Victor Higgins (1884-1949)
Born in Shelbyville, Indiana, in 1884, Victor Higgins left for Chicago at the age of fifteen to study painting. Although he only studied briefly at the Art Institute of Chicago, he became strongly connected to E. Martin Hennings and Walter Ufer. Higgin's future residency of Taos, New Mexico, where he would travel to with Ufer, was granted by the Chicago mayor Carter Harrison, who recognized Higgin's talent at the 1912 Palette and Chisel Club exhibit.
His studies took him to Paris, to the Academie de la Grand Chaumiere, then on to Munich, where he became determined to create an American style distinct from the approach he was learning in Europe.
In 1914 Higgins and his friend and painter Walter Ufer traveled to Taos, New Mexico, where they both joined the Taos Society of Artists. Higgins became well-known for his paintings of the Taos Pueblo, the Native people, and the old adobe dwellings of the Taos valley.
Of the early Taos painters, Higgins was the youngest founding member of the Taos Society of Artists and one of the more modernist-leaning painters. He was influenced early on by artists like Robert Henri, Marcel Duchamp, and Marsden Hartley, then later in the 1920s by Andrew Dasburg and John Marin. His work now resides in the collections of museums across the region.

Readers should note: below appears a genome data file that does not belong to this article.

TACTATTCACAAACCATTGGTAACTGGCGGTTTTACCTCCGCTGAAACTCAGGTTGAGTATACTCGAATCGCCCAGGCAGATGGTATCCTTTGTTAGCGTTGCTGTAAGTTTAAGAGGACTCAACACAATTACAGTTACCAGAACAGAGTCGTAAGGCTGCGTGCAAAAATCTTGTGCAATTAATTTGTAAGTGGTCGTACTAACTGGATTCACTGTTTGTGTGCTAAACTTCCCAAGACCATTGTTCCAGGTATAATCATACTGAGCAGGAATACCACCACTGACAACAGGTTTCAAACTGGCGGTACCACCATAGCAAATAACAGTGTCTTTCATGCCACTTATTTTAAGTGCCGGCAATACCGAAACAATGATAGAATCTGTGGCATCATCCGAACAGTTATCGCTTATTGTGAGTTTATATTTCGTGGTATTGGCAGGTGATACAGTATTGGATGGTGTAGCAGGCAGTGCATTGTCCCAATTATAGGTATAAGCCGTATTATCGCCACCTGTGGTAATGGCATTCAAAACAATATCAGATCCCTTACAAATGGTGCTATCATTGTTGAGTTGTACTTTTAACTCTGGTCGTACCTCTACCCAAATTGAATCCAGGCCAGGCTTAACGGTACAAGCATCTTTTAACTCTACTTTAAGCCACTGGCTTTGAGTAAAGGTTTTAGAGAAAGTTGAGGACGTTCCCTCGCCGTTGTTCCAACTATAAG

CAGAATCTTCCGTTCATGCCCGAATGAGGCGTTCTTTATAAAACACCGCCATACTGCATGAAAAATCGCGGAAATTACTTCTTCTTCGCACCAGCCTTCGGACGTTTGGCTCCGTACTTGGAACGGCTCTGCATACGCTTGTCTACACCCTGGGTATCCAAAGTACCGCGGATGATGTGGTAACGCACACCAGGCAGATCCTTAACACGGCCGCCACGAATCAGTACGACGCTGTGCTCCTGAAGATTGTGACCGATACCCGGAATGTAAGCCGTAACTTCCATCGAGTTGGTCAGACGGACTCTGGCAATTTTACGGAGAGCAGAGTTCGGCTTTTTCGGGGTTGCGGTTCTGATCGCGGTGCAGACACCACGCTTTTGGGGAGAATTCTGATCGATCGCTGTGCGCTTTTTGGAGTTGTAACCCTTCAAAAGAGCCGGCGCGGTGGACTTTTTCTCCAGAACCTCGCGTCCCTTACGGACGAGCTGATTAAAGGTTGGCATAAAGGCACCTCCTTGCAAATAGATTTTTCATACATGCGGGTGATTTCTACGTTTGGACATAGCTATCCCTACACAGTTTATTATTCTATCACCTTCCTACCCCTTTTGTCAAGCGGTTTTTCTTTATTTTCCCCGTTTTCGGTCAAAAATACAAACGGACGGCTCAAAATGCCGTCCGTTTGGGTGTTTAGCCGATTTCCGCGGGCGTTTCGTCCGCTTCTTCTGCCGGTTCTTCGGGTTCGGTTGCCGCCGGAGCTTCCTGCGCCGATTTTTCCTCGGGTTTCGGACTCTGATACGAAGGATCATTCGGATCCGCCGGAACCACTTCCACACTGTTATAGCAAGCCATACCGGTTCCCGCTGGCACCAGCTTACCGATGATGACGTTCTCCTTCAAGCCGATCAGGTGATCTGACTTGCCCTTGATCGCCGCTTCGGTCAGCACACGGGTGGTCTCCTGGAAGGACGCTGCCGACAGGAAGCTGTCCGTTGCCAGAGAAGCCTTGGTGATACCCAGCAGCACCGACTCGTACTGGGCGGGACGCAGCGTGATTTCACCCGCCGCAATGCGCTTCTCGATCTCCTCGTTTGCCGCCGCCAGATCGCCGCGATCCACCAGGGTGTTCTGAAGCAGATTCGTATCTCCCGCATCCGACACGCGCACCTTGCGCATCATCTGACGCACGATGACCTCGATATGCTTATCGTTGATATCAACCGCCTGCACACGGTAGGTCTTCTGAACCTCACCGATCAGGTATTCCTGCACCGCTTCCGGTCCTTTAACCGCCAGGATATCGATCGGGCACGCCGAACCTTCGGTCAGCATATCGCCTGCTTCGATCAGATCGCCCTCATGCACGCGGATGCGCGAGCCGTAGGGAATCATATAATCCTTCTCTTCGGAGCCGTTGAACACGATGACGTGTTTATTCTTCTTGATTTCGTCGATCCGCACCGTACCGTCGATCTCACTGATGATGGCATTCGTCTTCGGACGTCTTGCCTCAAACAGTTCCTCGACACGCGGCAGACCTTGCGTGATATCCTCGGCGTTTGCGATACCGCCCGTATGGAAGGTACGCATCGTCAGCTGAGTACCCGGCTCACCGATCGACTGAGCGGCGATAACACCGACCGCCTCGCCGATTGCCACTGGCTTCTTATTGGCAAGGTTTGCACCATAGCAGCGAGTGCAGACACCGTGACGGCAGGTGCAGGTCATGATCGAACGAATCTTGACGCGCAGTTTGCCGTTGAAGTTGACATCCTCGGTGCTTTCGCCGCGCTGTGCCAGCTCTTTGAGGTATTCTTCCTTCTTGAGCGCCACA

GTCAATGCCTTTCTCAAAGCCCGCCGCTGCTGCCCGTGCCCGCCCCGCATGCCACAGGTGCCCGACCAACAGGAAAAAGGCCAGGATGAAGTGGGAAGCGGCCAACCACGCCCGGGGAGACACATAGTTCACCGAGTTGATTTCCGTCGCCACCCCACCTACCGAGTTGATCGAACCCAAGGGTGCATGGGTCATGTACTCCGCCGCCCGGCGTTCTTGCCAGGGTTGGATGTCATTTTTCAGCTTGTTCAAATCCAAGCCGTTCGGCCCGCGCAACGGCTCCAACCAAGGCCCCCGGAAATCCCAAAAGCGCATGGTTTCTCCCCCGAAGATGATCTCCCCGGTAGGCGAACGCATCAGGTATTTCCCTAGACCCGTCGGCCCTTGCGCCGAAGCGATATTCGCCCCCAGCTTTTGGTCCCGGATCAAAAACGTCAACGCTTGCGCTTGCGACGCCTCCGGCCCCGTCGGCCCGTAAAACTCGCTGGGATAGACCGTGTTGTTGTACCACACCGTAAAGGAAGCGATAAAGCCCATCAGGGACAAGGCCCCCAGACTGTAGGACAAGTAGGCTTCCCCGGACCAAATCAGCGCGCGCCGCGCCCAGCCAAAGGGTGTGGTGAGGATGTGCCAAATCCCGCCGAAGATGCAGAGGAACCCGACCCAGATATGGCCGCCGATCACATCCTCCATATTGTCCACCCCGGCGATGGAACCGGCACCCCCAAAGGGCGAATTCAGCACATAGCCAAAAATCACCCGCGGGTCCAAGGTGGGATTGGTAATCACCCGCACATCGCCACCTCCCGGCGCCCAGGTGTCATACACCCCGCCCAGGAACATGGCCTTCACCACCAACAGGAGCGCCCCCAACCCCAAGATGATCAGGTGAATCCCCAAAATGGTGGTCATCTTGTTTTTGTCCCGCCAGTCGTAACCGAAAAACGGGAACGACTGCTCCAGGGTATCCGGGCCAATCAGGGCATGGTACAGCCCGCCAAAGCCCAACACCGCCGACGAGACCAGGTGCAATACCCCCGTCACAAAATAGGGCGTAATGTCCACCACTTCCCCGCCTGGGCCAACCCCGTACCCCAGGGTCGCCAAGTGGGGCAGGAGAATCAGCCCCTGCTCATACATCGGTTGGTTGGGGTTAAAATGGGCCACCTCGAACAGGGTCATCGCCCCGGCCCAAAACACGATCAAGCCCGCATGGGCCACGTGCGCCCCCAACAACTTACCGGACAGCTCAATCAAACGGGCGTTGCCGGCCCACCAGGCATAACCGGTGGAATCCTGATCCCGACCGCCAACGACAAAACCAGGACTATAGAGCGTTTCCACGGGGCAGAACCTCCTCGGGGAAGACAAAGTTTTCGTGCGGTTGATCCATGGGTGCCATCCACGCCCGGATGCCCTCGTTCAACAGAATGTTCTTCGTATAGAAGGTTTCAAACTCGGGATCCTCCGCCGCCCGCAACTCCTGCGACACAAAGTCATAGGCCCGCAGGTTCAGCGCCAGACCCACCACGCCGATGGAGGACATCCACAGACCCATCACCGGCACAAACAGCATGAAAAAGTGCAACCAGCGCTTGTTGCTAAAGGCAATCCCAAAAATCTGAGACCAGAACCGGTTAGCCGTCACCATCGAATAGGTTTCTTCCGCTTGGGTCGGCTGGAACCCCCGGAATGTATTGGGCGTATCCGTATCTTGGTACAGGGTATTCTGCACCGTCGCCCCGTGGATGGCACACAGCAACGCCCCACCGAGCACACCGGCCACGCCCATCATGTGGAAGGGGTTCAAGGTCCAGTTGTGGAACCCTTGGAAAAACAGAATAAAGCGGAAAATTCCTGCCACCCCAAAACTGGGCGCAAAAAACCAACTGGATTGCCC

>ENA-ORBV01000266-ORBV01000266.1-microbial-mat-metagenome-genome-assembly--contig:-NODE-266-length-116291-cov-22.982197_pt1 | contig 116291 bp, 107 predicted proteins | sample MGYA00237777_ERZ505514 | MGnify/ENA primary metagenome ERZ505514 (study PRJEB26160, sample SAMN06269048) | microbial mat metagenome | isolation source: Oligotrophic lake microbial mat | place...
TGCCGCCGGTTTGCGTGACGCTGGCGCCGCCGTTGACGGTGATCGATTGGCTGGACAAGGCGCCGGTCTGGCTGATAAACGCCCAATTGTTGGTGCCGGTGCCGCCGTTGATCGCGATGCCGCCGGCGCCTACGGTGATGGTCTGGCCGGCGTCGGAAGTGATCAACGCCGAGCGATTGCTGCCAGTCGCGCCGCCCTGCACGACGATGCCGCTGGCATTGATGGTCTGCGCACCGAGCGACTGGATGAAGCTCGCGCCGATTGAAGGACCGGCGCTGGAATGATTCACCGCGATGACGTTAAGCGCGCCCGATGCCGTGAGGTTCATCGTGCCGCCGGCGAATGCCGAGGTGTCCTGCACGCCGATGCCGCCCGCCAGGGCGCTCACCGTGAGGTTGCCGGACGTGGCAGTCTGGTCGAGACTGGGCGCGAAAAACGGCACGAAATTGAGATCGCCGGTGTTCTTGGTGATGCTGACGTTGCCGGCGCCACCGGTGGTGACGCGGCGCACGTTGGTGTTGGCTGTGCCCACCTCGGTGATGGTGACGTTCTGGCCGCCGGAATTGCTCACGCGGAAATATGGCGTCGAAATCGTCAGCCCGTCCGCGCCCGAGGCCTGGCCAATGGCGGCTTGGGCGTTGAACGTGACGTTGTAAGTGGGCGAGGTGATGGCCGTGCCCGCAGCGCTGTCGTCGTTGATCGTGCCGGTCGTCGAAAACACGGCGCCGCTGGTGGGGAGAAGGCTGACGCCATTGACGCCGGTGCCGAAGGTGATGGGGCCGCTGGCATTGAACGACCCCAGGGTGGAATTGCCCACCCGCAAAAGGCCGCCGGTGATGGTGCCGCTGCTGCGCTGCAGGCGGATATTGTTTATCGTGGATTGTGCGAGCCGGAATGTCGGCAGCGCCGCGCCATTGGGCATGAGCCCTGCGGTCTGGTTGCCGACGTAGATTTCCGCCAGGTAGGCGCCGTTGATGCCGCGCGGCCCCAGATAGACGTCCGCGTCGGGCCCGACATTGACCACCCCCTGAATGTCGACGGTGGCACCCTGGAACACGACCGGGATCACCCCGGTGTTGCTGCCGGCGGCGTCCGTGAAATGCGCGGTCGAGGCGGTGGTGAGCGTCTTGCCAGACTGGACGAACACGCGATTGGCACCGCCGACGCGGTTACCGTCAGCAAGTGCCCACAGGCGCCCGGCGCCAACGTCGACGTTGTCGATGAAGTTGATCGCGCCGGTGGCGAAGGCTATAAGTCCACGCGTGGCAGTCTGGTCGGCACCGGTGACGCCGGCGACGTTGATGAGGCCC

Schools of Study
Partial List of Collections
Art Institute of Chicago, Chicago
ILDallas Museum of Art, Dallas, TX
Los Angeles County Museum of Art, LA
Museum of New Mexico, Santa Fe, NM
Harwood Museum of Art, Taos, NM
Butler Institute of American Art, Youngstown, OH
Corcoran Gallery of Art, Washington, D.C.
Gold Medal of the Palette and Chisel Club of Chicago, 1914
Chicago Municipal Art League Prize, 1915
First Logan Prize at the Art Institute of Chicago, 1918
First Altman Prize at the National Academy of Design, New York, 1918
Elected to the National Academy, 1921